At stake is a large portion of the about 400,000 barrels per day (bpd) of jet fuel that moves from the U.S. Gulf to the East Coast via pipeline, according to U.S. Energy Department data. About two-thirds of East Coast jet fuel demand is currently met by pipeline flows from the Gulf Coast, according to analysts at Energy Aspects.

    If Colonial wins approval, airports in the southeastern U.S. may turn to Kinder Morgan's 700,000 barrel-per-day Plantation Pipeline, which has less than a third of Colonial's capacity. Kinder Morgan, in a statement, said it is "evaluating the changing market conditions" before considering any expansion of shipping high-sulfur jet fuel.

    If Plantation and other interstate pipelines followed Colonial's lead, it could make supplying airports even more challenging.

    Trucking fuel to major airports is not feasible due to the sheer volume of fuel needed.

    Waterborne shipments could be expensive, in part due to the Jones Act, a maritime policy which requires goods transported by water between U.S. ports to be carried on U.S.-flagged ships. That may make it cheaper to import jet fuel, particularly from Europe.
    Back to Top

    Constitution Pipeline Case Goes to Court in 2 Weeks, Briefs Filed

    You may recall that in April, New York’s anti-drilling governor, Andrew Cuomo, decided he would cave to pressure from radical environmentalists once again and block the building of the federally-approved Constitution Pipeline. 

    Cuomo’s toadies at the Dept. of Environmental Conservation (DEC) denied the Constitution the permits it needs to cross creeks and swamps. That was finally enough for Williams and the other partners in the project, who promptly sued NY in federal, NOT state, court. 

    The court venue is important, because in NY our court system at the highest level is corrupt–the governor appoints judges and those judges like their big-salary jobs and want to get reappointed–so they “decide” cases the way Andy wants them decided. 

    We’ve predicted, repeatedly, that the NY DEC runs the very real risk of being removed from the decision process when it comes to federally-approved pipeline projects. If they lose the Constitution case, they will no longer have a role to play. Even the libs at Bloomberg think the DEC has a weak case (see Bloomberg Predicts Court Will Strip NY’s Right to Stop Constitution). 

    We’re now two weeks away from the court hearing date and Williams has filed a couple of briefs blasting the DEC and the DEC has filed a brief responding. It’s turning into a legal brawl. Warning to Williams: be prepared to fight like a New York street-fighter. Fortunately, the case sits in U.S. Circuit Court of Appeals and not the NY Court of Appeals (NY’s highest court)…
    Back to Top

    Alternative Energy

    China takes the lead in renewable energy, as cost-effectiveness improves

    China's renewable energy investment constitutes one-third of the world's investment in the area, said Adnan Z. Amin, director-general of the International Renewable Energy Agency.

    China's total investment in renewable energy last year was $102.9 billion, up 17 percent from the same period the year before, said Amin at the International Forum on Energy Transitions held in Suzhou from Oct 30 to 31.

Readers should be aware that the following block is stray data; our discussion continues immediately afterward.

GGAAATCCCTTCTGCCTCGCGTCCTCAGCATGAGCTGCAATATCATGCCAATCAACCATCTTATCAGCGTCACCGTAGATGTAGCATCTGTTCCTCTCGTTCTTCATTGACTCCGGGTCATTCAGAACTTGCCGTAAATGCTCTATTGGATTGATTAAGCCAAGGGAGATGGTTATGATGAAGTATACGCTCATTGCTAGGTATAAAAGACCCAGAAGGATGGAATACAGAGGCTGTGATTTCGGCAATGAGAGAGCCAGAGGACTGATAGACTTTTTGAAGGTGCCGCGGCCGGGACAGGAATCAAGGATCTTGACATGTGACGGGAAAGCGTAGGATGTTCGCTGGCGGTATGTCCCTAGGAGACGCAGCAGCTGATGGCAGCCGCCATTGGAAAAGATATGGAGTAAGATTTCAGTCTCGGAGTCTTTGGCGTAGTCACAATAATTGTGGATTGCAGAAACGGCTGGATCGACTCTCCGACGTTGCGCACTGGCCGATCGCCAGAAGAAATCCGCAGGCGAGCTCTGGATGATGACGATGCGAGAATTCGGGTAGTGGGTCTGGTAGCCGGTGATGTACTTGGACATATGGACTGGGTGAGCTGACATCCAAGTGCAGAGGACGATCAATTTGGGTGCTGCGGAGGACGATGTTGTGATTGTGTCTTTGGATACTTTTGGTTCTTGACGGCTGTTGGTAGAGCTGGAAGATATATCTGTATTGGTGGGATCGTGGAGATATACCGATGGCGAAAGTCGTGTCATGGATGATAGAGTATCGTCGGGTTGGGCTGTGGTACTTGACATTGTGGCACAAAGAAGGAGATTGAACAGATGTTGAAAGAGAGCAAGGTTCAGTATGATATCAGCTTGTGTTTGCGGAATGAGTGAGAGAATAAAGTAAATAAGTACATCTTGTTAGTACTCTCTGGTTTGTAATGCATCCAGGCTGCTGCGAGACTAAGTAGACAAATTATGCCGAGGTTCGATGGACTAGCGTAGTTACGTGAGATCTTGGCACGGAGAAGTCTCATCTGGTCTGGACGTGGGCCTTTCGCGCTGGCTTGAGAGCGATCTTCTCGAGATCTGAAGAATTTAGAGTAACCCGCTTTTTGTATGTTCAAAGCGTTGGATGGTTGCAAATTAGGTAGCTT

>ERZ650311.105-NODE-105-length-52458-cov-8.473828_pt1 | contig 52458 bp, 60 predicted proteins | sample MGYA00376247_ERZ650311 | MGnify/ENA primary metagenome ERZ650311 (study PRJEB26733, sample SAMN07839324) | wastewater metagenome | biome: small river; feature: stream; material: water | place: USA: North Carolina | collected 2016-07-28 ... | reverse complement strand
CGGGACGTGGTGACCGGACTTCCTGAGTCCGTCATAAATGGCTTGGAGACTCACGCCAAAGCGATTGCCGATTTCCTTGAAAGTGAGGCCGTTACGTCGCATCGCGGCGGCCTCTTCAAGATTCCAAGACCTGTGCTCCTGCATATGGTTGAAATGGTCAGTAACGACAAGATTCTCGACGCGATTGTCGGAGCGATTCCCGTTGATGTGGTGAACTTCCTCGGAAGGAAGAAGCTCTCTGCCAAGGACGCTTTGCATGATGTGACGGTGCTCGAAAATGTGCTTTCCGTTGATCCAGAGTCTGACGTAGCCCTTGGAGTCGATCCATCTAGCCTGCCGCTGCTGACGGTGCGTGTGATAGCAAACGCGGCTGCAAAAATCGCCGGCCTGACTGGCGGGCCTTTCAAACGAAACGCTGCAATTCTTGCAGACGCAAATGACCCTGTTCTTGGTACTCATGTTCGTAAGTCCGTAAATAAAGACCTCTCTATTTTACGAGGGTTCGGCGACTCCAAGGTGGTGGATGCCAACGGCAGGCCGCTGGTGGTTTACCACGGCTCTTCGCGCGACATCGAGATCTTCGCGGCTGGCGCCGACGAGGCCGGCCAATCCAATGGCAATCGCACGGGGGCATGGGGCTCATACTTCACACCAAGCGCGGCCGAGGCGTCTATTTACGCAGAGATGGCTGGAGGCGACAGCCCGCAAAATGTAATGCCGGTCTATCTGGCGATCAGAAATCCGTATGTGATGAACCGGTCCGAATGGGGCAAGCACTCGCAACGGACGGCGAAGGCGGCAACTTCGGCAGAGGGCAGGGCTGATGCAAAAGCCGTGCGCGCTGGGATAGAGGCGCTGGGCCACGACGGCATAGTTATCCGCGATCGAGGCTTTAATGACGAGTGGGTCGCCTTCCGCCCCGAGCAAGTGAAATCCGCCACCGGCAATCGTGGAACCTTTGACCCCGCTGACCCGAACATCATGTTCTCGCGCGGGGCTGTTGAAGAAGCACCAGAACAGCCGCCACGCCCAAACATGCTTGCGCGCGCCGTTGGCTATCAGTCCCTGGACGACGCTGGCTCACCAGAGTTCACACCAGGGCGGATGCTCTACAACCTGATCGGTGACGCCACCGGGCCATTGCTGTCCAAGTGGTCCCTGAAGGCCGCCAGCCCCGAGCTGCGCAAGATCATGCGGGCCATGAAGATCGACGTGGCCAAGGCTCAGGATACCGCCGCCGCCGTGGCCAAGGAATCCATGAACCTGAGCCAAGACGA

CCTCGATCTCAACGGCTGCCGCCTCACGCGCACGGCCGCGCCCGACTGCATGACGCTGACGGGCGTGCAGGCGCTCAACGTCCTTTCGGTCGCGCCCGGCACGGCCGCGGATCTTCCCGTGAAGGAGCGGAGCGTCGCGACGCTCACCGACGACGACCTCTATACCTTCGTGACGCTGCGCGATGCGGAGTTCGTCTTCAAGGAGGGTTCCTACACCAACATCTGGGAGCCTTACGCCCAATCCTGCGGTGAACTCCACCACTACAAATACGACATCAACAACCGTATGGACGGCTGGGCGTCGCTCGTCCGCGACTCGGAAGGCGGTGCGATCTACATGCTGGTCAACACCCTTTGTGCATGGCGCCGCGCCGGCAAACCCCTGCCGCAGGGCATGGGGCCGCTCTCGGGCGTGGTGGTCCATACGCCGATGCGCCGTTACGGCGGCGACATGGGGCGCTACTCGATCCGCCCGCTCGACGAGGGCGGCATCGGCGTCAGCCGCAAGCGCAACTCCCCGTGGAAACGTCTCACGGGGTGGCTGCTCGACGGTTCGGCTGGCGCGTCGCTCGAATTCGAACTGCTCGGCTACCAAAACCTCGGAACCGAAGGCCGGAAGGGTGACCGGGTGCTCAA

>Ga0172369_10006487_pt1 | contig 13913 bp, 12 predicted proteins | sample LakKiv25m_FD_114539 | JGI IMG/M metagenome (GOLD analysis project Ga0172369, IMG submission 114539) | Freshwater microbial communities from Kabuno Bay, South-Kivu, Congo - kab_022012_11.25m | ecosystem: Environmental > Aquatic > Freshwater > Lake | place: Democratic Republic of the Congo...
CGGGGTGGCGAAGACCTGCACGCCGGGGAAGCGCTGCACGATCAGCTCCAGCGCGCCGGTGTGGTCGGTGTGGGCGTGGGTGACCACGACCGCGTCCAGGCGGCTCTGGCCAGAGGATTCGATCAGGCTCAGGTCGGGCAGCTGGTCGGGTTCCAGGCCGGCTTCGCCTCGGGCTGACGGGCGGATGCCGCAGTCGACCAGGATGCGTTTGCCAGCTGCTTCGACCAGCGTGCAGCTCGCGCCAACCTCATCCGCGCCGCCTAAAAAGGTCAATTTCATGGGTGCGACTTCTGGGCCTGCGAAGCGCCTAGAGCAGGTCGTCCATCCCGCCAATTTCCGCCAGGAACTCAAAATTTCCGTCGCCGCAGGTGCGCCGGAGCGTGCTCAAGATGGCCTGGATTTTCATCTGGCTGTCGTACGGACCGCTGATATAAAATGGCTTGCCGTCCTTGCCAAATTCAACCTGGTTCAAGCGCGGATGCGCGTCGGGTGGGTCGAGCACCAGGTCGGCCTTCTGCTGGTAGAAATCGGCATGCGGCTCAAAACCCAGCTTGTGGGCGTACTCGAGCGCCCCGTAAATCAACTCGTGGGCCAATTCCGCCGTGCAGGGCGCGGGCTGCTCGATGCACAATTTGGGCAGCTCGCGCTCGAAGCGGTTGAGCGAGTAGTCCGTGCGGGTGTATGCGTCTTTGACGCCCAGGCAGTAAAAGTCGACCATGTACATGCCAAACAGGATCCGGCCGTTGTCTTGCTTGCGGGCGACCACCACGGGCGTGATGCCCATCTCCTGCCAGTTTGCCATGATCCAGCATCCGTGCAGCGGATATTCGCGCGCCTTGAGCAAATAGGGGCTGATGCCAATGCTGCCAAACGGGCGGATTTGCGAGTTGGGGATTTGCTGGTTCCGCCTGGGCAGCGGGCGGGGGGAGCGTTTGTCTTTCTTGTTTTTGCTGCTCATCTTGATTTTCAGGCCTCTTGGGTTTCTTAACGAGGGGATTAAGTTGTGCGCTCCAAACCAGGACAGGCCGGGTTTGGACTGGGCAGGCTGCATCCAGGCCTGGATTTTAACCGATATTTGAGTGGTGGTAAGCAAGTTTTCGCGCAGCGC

International investment in renewable energy was $330 billion last year.

    "China is taking the lead in renewable energy development. Last year, China's wind and hydropower newly-installed capacity accounted for more than half of the world's total. Its photovoltaic newly-installed capacity accounted for one third of the world's total," he said.

    The key to renewable energy development is to lower the costs. The infrastructure cost of photovoltaic power has gone down by 70 percent from 2005, said Qu Xiaoye, president and founder of Canadian Solar Inc based in Ontario, and it needs to drop further.

    "China's photovoltaic power accounts for 1 percent of the country's total power. In Germany, the proportion is 7 to 8 percent. With effective cost reduction, photovoltaic power has great room for growth," said Qu.

    According to Qu, every one percentage point reduction in cost will lead to 5 percent reduction in price per kilowatt hour. This is mainly to be achieved by technological research to make the solar panels more cost effective.

    Qu said that the on-grid price of photovoltaic power might be lowered to the same level as fossil fuel-fired power by 2022.

    "Another major cost is financing. Most of the photovoltaic companies lease facilities through financial leasing, which takes up 40 percent of the revenue. Therefore, a more flexible and diversified financing system is needed for renewable energy," said Qu.

    According to a report by IRENA released in June, the average costs of photovoltaic power are going to drop by 59 percent by 2025, compared with the 2015 price of $0.5 per kilowatt.

    Oceanic and land wind power costs are expected to go down by 35 and 25 percent respectively by 2025, according to IRENA.

    China has pledged to increase its share of non-fossil fuels in primary energy consumption from 12 percent in 2015 to 15 percent by 2020 and 20 percent in 2030.

    In order to achieve this goal, the wind and photovoltaic integration into the national grid would need to be at least 400 million kilowatts in 2020 and 1 billion kilowatts in 2030.

    Attached Files
    Back to Top

    First Solar's profit slumps 56 pct; company cuts 2016 rev forecast

    First Solar Inc, the largest U.S. solar equipment manufacturer, reported a 55.9 percent drop in quarterly profit on Wednesday, and the company cut its full-year revenue forecast for the second time.